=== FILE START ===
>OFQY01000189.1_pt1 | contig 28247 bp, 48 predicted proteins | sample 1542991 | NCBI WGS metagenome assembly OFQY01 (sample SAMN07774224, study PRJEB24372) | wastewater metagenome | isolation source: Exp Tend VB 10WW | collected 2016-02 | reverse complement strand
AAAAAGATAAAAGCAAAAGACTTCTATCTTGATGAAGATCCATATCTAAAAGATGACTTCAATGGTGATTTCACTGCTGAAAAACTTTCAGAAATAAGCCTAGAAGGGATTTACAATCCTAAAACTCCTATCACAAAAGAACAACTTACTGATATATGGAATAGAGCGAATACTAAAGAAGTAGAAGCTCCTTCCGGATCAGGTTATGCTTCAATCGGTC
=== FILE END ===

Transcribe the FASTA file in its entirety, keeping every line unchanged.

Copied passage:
>OFQY01000189.1_pt1 | contig 28247 bp, 48 predicted proteins | sample 1542991 | NCBI WGS metagenome assembly OFQY01 (sample SAMN07774224, study PRJEB24372) | wastewater metagenome | isolation source: Exp Tend VB 10WW | collected 2016-02 | reverse complement strand
AAAAAGATAAAAGCAAAAGACTTCTATCTTGATGAAGATCCATATCTAAAAGATGACTTCAATGGTGATTTCACTGCTGAAAAACTTTCAGAAATAAGCCTAGAAGGGATTTACAATCCTAAAACTCCTATCACAAAAGAACAACTTACTGATATATGGAATAGAGCGAATACTAAAGAAGTAGAAGCTCCTTCCGGATCAGGTTATGCTTCAATCGGTC